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This Scoop-It has been curated by Helen Rowling to update those interested in keeping abreast with new ideas and innovations of the day. Enjoy the discovery journey!
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Rescooped by Helen Rowling from Geography Education
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Largest glacier calving ever filmed

"On May 28, 2008, Adam LeWinter and Director Jeff Orlowski filmed a historic breakup at the Ilulissat Glacier in Western Greenland. The calving event lasted for 75 minutes and the glacier retreated a full mile across a calving face three miles wide. The height of the ice is about 3,000 feet, 300-400 feet above water and the rest below water."

 

Tags: physical, geomorphology, landforms, erosion, climate change, Greenland.


Via Seth Dixon
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Flaviu Fesnic's comment, April 12, 12:31 PM
impressive !
Ms. Harrington's curator insight, April 13, 7:37 AM

More information at www.chasingice.com

Maricarmen Husson's curator insight, April 13, 11:15 AM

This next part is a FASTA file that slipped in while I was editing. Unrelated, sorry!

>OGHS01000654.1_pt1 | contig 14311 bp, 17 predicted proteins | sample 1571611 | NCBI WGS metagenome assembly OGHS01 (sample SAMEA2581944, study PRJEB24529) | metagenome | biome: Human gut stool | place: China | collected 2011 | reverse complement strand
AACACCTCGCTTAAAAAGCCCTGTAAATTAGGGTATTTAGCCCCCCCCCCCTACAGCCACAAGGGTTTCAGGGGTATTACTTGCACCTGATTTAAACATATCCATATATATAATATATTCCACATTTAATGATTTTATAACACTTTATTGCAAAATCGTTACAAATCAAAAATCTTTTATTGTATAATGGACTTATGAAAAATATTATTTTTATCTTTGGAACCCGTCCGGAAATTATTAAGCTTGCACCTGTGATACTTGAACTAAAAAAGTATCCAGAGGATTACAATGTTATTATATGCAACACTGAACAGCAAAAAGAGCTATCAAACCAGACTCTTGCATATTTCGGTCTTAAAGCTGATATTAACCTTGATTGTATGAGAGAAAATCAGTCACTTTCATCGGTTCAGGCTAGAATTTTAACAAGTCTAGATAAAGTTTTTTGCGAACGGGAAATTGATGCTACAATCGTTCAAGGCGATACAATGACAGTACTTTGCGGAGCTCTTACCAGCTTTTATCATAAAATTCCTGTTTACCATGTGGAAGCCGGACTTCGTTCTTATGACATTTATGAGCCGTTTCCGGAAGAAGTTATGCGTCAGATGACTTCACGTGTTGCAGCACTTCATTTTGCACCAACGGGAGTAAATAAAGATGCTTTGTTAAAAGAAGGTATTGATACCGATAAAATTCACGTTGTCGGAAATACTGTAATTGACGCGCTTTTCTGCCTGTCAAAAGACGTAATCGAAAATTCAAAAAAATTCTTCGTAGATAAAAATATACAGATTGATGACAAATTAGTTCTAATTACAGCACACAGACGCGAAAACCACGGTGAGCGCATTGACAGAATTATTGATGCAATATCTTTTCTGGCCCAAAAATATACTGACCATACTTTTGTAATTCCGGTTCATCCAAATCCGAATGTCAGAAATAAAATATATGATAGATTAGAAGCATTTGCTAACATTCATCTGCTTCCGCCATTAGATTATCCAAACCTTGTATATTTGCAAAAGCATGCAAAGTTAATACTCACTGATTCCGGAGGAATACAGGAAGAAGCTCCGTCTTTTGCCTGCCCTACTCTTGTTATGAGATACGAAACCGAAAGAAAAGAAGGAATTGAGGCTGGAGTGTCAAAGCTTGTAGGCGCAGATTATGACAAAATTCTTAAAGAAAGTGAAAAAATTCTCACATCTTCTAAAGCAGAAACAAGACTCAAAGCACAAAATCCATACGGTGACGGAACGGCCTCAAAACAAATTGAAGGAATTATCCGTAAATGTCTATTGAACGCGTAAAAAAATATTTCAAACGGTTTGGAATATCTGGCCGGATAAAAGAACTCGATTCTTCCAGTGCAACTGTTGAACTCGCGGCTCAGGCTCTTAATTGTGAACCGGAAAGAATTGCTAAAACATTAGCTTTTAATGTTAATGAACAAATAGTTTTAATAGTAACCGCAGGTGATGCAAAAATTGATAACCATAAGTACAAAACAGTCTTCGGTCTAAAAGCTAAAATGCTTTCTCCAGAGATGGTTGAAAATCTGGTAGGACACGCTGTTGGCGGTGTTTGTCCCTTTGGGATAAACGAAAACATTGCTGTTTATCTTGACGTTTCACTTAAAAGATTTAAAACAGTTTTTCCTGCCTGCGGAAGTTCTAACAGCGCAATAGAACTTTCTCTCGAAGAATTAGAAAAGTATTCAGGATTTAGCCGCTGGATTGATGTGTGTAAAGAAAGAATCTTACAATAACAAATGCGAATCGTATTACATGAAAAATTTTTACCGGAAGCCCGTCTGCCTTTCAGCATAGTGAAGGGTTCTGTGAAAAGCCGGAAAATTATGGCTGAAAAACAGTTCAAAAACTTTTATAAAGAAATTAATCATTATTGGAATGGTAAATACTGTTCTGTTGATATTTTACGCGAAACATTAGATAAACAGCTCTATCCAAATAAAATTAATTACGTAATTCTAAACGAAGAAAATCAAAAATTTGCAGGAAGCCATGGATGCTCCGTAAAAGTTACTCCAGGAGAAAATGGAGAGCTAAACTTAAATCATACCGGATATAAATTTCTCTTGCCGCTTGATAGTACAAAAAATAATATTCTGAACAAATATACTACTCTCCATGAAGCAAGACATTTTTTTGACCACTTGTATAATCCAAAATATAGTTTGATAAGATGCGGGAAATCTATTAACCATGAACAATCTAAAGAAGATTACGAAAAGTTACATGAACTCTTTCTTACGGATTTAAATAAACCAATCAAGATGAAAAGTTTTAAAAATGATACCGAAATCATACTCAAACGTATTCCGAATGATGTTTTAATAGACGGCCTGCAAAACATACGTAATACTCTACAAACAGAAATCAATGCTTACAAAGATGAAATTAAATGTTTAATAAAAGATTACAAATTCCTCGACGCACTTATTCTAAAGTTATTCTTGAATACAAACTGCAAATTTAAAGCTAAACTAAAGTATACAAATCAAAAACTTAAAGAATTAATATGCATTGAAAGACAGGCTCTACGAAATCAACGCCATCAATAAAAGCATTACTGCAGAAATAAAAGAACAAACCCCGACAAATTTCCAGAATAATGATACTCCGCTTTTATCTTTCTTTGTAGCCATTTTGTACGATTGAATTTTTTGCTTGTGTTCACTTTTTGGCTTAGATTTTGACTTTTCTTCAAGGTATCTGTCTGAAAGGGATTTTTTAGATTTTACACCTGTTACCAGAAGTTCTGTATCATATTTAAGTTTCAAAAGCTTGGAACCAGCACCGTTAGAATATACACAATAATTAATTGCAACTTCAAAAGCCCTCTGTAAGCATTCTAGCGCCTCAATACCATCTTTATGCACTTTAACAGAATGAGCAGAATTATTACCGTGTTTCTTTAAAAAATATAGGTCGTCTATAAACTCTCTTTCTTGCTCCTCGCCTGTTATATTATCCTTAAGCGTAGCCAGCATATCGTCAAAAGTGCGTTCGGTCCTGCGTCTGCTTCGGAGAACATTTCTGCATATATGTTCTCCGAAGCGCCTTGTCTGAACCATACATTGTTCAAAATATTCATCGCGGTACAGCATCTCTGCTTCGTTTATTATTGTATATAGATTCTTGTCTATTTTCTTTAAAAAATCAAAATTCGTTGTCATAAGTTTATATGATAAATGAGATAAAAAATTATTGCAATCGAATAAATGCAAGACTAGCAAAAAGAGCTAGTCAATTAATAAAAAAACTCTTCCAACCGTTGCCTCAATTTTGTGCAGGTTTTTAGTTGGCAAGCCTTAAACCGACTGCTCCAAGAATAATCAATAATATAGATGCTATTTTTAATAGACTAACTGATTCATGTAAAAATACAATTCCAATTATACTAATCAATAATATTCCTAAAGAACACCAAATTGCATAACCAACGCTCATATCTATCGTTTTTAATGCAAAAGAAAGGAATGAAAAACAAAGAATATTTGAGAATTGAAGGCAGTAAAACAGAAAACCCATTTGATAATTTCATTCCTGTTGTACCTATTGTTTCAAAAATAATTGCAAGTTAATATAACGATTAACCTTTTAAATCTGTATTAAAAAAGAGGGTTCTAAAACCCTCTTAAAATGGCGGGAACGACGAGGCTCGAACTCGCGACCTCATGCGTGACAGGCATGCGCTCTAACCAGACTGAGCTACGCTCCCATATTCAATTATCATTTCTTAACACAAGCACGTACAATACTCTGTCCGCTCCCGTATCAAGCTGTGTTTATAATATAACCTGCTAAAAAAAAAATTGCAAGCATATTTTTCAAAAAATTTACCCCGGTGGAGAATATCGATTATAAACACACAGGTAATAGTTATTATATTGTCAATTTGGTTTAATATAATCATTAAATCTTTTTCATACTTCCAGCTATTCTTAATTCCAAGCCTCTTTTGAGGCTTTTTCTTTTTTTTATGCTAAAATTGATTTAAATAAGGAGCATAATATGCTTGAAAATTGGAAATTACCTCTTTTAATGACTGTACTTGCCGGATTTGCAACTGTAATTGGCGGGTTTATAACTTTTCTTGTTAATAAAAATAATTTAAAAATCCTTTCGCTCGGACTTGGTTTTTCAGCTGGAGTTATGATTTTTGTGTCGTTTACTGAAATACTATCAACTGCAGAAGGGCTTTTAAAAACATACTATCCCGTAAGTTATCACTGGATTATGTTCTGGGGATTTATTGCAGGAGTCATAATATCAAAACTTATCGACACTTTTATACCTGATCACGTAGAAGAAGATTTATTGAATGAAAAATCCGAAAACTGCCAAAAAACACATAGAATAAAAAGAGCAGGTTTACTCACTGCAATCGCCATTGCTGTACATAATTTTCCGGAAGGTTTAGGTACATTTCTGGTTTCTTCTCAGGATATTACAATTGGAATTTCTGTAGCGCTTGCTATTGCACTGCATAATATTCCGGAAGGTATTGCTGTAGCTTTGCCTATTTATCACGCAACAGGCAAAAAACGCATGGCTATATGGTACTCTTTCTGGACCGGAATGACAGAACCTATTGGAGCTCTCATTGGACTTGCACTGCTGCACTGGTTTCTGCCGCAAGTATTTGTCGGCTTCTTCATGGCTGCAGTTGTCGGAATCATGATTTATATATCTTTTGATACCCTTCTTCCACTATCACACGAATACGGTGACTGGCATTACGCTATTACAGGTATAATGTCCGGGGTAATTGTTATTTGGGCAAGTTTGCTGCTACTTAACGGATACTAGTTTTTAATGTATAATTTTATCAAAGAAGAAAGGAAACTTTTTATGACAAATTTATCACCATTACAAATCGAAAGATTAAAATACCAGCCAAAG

Adam LeWinter and Director Jeff Orlowski filmed a historic breakup at the Ilulissat Glacier in Western Greenland

Rescooped by Helen Rowling from Geography Education
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Aerial Photographs Catalogue the Life and Death of Volcanic Islands

Aerial Photographs Catalogue the Life and Death of Volcanic Islands | Information Services | Scoop.it

Volcanic islands can seem to appear out of nowhere, emerging from the ocean like breaching monsters of the deep. Below, Mika McKinnon explains how these odd geological formations are born, how they evolve, and how they eventually vanish back beneath the waves.


Via Seth Dixon
Helen Rowling's insight:

Geographical wonders.

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Tracey M Benson's curator insight, April 7, 2:15 PM

Insight from Seth Dixon:

Where an island is along this developmental continuum says much about the human populations that may inhabit said island.  If the island is tall and young with rich volcanic soil, the mountain will attract rainfall and the soil could support agriculture, making the island able to sustain a higher population density.  On the other hand, an old, eroding island with little rainfall and depleted soils will need human inhabitants to rely on the ocean's resources for food and would thus support a more minimal population.  These islands are changing, even if the time scale is slow--but just recently two disconnected islands 'merged' as growing volcanic island has expanded in the Pacific. 

Jessica Rieman's curator insight, April 23, 3:14 PM

In many cases these islands that become seriously dangerous started off being very small and then erupted causing formations of small islands next to them or attached and then creating erupting volcanic islands.

Elizabeth Bitgood's curator insight, April 24, 4:59 PM

This article gives a good description of how volcanic islands grow and then die.  It has beautiful pictures of these types of islands.